Adey Saunderson on supporting a return to competition fitness
Lockdown’s loosening, people, businesses and sport are navigating their way back to activity, rather than normality. The 100+ days will have had positives and negatives for athletes, professional and amateur.
Fewer impacts and collisions, additional time to recover from surgery, concussive blows or soft tissue injuries. Some will have had access to facilities to maintain certain levels of conditioning and some will be significantly deconditioned.
Everyone, however, will have been adversely impacted by the lack of competition. Returning to competition fitness, isn’t just a battery of fitness tests (though useful).
Lack of competitive experience removes the all-important, almost untrainable “uncontrollables”: the maximal force expressions (in a sporting context), accelerations, decelerations, the slips, spins, jumps, pushes, pulls, in a competitive environment.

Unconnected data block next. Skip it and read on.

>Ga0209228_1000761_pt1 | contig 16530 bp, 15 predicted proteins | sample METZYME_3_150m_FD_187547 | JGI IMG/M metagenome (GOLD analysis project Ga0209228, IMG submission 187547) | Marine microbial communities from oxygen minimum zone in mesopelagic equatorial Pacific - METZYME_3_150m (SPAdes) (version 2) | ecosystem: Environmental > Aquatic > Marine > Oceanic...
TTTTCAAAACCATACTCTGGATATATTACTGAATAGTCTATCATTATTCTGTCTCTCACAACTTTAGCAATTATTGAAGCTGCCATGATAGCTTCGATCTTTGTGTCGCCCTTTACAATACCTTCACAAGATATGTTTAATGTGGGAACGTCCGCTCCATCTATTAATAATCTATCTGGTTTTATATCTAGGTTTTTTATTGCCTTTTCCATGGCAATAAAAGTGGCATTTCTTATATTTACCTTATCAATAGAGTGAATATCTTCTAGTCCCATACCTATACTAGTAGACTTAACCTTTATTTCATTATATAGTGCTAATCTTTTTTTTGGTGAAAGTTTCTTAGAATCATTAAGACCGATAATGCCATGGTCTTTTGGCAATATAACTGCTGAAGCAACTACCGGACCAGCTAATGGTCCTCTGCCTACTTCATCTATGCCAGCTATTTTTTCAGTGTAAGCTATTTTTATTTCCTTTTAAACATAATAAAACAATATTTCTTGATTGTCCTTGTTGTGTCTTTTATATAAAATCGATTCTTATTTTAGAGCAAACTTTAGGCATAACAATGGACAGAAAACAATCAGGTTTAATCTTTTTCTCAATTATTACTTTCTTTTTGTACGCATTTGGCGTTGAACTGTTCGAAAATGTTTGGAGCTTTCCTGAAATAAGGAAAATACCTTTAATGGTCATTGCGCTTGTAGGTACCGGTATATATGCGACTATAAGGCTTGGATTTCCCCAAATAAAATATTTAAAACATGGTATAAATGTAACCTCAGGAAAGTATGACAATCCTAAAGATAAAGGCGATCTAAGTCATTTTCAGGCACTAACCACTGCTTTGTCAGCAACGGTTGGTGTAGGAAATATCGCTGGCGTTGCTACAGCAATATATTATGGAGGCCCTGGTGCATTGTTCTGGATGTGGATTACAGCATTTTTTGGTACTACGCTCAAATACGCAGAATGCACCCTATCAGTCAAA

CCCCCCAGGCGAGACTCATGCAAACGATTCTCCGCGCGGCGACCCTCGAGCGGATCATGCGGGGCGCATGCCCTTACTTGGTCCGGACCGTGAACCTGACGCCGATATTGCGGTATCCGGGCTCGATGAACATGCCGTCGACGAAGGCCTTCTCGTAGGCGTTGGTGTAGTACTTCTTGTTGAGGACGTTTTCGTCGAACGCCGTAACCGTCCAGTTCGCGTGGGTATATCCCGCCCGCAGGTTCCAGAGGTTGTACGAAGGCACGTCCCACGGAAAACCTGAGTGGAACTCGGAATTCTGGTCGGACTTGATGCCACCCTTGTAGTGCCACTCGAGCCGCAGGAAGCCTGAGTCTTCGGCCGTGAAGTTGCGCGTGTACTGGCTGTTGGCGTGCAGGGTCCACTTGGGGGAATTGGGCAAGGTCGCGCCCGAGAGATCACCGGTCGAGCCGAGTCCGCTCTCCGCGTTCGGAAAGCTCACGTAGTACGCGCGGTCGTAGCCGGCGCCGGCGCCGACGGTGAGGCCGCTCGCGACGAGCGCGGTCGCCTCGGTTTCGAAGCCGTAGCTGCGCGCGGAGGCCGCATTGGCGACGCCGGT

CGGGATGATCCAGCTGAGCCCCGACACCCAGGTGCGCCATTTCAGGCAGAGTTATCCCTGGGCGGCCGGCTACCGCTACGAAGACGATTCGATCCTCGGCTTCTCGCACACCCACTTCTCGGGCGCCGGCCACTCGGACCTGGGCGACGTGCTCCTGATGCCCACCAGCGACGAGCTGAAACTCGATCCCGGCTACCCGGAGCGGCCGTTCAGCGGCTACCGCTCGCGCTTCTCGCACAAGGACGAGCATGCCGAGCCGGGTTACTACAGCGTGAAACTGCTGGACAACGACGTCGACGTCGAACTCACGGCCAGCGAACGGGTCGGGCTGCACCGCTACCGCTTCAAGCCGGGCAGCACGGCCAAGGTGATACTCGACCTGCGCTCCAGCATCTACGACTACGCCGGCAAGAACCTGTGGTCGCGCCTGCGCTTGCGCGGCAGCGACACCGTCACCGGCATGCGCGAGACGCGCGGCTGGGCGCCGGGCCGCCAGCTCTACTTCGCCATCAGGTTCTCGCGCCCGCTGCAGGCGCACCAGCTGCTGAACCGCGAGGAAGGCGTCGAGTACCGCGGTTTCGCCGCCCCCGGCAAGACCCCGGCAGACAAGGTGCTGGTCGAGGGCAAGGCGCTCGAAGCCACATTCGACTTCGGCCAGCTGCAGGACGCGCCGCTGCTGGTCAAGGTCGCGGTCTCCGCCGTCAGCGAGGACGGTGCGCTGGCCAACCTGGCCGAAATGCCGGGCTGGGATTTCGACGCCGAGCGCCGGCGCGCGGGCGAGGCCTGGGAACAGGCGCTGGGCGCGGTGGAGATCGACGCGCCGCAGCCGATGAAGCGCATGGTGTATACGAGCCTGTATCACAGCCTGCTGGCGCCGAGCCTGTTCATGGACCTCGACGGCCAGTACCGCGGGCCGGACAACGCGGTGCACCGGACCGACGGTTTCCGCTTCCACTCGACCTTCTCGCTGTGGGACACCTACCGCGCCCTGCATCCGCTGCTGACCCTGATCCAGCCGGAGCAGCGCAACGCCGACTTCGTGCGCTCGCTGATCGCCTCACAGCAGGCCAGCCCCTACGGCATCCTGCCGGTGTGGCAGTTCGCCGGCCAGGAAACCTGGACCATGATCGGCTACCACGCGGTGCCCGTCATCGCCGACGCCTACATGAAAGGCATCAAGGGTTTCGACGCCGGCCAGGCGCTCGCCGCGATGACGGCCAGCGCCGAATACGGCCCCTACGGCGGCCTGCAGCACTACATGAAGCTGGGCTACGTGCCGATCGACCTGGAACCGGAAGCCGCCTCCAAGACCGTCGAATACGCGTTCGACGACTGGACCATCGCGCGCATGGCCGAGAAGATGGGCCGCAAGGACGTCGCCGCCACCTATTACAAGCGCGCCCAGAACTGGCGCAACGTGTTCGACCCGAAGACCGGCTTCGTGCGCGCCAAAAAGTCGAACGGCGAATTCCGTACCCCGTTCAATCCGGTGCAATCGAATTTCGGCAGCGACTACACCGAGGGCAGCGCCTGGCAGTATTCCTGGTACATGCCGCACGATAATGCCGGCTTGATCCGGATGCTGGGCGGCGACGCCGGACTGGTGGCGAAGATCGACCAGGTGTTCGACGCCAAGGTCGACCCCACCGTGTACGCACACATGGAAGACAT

Exposure to any stimulus is the foundation of how we as humans learn and develop, too much too soon, we break down, physically or mentally. Humans adapt well, but we do it best, accumulating experience over time.
Patience is valuable when returning to competition. There are tools we can utilise to help guide athletes on their journey back to competition as simple as wellness monitoring and RPE, to the concept of acute (seven days) / chronic (28 days) training load.
For the individual practitioner, you will rely on retrospective perceived capacity versus their self-reported training volume.
In a professional context, ideally players would be reviewed for proposed reconditioning requirements.
However, while it is prudent to advocate a readaptation timeframe for athletes, the financial pressures and organisational constraints deem it unrealistic in a professional setting.
It is highly likely that there will be an increase in injuries, due to a spike in load, especially soft tissue during the upcoming professional and amateur fixtures.
- Adey Saunderson is an MSK physio and director of The Core, Bath
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